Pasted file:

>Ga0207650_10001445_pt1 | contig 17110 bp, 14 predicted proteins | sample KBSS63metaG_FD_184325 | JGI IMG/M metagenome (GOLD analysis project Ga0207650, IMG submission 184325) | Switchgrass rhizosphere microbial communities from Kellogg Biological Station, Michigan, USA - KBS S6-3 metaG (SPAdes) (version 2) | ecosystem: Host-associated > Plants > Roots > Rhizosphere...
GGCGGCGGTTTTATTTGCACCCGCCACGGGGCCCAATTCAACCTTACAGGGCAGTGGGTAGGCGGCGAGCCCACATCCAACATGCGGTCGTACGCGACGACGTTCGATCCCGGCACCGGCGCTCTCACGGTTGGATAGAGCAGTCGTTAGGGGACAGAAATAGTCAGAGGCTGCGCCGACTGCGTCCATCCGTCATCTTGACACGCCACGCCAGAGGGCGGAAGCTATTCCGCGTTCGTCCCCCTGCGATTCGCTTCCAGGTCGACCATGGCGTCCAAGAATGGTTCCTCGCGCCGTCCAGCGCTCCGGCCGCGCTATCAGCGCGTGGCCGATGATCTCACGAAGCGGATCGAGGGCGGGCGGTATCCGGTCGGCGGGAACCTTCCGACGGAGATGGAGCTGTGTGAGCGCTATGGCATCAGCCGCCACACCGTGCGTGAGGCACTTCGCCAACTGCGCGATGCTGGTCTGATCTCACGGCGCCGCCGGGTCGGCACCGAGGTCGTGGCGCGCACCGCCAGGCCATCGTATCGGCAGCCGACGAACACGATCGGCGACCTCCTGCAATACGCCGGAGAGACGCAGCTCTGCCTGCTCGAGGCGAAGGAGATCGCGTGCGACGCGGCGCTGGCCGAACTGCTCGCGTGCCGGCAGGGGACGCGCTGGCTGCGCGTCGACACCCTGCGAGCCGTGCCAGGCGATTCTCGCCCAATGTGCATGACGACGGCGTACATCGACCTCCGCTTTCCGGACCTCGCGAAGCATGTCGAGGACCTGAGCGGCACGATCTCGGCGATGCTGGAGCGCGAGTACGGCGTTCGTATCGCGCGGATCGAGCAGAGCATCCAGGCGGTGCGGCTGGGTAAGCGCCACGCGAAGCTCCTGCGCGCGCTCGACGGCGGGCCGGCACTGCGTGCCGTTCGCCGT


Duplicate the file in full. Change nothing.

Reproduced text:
>Ga0207650_10001445_pt1 | contig 17110 bp, 14 predicted proteins | sample KBSS63metaG_FD_184325 | JGI IMG/M metagenome (GOLD analysis project Ga0207650, IMG submission 184325) | Switchgrass rhizosphere microbial communities from Kellogg Biological Station, Michigan, USA - KBS S6-3 metaG (SPAdes) (version 2) | ecosystem: Host-associated > Plants > Roots > Rhizosphere...
GGCGGCGGTTTTATTTGCACCCGCCACGGGGCCCAATTCAACCTTACAGGGCAGTGGGTAGGCGGCGAGCCCACATCCAACATGCGGTCGTACGCGACGACGTTCGATCCCGGCACCGGCGCTCTCACGGTTGGATAGAGCAGTCGTTAGGGGACAGAAATAGTCAGAGGCTGCGCCGACTGCGTCCATCCGTCATCTTGACACGCCACGCCAGAGGGCGGAAGCTATTCCGCGTTCGTCCCCCTGCGATTCGCTTCCAGGTCGACCATGGCGTCCAAGAATGGTTCCTCGCGCCGTCCAGCGCTCCGGCCGCGCTATCAGCGCGTGGCCGATGATCTCACGAAGCGGATCGAGGGCGGGCGGTATCCGGTCGGCGGGAACCTTCCGACGGAGATGGAGCTGTGTGAGCGCTATGGCATCAGCCGCCACACCGTGCGTGAGGCACTTCGCCAACTGCGCGATGCTGGTCTGATCTCACGGCGCCGCCGGGTCGGCACCGAGGTCGTGGCGCGCACCGCCAGGCCATCGTATCGGCAGCCGACGAACACGATCGGCGACCTCCTGCAATACGCCGGAGAGACGCAGCTCTGCCTGCTCGAGGCGAAGGAGATCGCGTGCGACGCGGCGCTGGCCGAACTGCTCGCGTGCCGGCAGGGGACGCGCTGGCTGCGCGTCGACACCCTGCGAGCCGTGCCAGGCGATTCTCGCCCAATGTGCATGACGACGGCGTACATCGACCTCCGCTTTCCGGACCTCGCGAAGCATGTCGAGGACCTGAGCGGCACGATCTCGGCGATGCTGGAGCGCGAGTACGGCGTTCGTATCGCGCGGATCGAGCAGAGCATCCAGGCGGTGCGGCTGGGTAAGCGCCACGCGAAGCTCCTGCGCGCGCTCGACGGCGGGCCGGCACTGCGTGCCGTTCGCCGT